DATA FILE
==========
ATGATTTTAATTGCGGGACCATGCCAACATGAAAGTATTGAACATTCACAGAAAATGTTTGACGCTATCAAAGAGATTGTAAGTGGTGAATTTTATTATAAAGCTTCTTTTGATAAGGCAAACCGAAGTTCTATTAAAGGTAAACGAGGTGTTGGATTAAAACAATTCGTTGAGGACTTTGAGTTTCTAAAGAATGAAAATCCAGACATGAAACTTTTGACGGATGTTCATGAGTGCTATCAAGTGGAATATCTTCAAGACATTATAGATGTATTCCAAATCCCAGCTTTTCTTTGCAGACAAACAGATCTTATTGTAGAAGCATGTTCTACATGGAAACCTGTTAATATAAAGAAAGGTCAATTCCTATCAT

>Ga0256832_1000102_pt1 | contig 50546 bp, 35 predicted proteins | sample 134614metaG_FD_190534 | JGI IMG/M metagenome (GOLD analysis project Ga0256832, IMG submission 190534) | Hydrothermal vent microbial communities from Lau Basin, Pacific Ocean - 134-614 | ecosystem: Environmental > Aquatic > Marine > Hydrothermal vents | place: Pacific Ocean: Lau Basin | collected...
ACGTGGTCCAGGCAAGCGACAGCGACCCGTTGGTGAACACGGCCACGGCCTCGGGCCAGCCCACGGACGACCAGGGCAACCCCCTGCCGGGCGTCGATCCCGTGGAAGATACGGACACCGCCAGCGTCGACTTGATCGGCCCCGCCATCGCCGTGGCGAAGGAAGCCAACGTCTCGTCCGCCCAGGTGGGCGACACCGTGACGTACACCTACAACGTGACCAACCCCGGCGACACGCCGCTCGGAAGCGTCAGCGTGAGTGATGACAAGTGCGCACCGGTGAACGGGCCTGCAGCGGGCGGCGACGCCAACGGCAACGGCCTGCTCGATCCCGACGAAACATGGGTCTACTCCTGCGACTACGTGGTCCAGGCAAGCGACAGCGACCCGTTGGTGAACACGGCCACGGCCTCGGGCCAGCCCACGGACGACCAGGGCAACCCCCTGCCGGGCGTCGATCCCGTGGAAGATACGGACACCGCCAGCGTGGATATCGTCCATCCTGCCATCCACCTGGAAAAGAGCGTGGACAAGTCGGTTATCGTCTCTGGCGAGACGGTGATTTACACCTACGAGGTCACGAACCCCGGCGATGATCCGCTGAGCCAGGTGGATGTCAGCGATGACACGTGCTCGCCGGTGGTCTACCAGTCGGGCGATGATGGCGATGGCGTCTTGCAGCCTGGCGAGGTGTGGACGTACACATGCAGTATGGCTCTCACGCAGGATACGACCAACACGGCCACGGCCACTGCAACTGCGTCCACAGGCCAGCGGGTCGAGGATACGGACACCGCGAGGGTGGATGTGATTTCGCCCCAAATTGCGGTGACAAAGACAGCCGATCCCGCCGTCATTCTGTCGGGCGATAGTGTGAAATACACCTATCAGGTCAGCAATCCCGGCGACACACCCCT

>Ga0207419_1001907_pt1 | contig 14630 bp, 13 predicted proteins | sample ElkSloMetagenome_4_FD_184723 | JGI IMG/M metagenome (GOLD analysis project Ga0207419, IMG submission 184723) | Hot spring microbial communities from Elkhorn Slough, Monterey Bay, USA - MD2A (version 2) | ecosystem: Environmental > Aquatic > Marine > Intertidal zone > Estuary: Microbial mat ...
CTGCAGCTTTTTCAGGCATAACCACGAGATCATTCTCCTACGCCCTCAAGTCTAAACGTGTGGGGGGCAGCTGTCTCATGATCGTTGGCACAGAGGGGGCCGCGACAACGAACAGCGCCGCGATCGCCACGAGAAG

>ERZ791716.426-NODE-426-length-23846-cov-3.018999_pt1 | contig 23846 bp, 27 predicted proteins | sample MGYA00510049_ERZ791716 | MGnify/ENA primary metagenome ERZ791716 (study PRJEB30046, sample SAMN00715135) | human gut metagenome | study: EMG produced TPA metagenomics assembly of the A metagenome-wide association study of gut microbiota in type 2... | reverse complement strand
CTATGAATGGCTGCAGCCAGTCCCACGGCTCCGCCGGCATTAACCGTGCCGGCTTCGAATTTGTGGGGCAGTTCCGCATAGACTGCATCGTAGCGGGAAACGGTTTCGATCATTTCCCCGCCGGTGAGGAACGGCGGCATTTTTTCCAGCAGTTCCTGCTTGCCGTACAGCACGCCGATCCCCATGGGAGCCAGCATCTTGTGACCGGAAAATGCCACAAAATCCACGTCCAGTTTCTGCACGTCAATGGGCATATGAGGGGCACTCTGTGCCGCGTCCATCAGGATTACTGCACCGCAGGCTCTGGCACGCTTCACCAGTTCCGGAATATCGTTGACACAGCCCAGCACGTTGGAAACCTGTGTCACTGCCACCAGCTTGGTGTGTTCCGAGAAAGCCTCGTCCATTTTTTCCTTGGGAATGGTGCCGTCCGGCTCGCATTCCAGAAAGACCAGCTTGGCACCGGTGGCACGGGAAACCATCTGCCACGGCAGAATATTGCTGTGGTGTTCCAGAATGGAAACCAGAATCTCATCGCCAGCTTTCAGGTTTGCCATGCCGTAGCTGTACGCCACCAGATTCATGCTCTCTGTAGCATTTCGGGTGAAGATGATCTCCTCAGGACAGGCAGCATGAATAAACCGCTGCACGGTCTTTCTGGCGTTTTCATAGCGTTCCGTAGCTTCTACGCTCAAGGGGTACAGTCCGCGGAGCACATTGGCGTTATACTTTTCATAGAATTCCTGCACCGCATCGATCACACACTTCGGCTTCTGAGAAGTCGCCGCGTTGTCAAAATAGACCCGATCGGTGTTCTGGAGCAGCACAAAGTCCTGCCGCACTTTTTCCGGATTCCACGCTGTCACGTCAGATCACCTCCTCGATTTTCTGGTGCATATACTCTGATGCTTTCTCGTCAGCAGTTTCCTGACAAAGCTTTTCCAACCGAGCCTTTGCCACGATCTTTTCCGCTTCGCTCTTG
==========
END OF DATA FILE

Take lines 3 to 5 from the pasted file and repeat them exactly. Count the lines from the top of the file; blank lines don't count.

ACGTGGTCCAGGCAAGCGACAGCGACCCGTTGGTGAACACGGCCACGGCCTCGGGCCAGCCCACGGACGACCAGGGCAACCCCCTGCCGGGCGTCGATCCCGTGGAAGATACGGACACCGCCAGCGTCGACTTGATCGGCCCCGCCATCGCCGTGGCGAAGGAAGCCAACGTCTCGTCCGCCCAGGTGGGCGACACCGTGACGTACACCTACAACGTGACCAACCCCGGCGACACGCCGCTCGGAAGCGTCAGCGTGAGTGATGACAAGTGCGCACCGGTGAACGGGCCTGCAGCGGGCGGCGACGCCAACGGCAACGGCCTGCTCGATCCCGACGAAACATGGGTCTACTCCTGCGACTACGTGGTCCAGGCAAGCGACAGCGACCCGTTGGTGAACACGGCCACGGCCTCGGGCCAGCCCACGGACGACCAGGGCAACCCCCTGCCGGGCGTCGATCCCGTGGAAGATACGGACACCGCCAGCGTGGATATCGTCCATCCTGCCATCCACCTGGAAAAGAGCGTGGACAAGTCGGTTATCGTCTCTGGCGAGACGGTGATTTACACCTACGAGGTCACGAACCCCGGCGATGATCCGCTGAGCCAGGTGGATGTCAGCGATGACACGTGCTCGCCGGTGGTCTACCAGTCGGGCGATGATGGCGATGGCGTCTTGCAGCCTGGCGAGGTGTGGACGTACACATGCAGTATGGCTCTCACGCAGGATACGACCAACACGGCCACGGCCACTGCAACTGCGTCCACAGGCCAGCGGGTCGAGGATACGGACACCGCGAGGGTGGATGTGATTTCGCCCCAAATTGCGGTGACAAAGACAGCCGATCCCGCCGTCATTCTGTCGGGCGATAGTGTGAAATACACCTATCAGGTCAGCAATCCCGGCGACACACCCCT

>Ga0207419_1001907_pt1 | contig 14630 bp, 13 predicted proteins | sample ElkSloMetagenome_4_FD_184723 | JGI IMG/M metagenome (GOLD analysis project Ga0207419, IMG submission 184723) | Hot spring microbial communities from Elkhorn Slough, Monterey Bay, USA - MD2A (version 2) | ecosystem: Environmental > Aquatic > Marine > Intertidal zone > Estuary: Microbial mat ...
CTGCAGCTTTTTCAGGCATAACCACGAGATCATTCTCCTACGCCCTCAAGTCTAAACGTGTGGGGGGCAGCTGTCTCATGATCGTTGGCACAGAGGGGGCCGCGACAACGAACAGCGCCGCGATCGCCACGAGAAG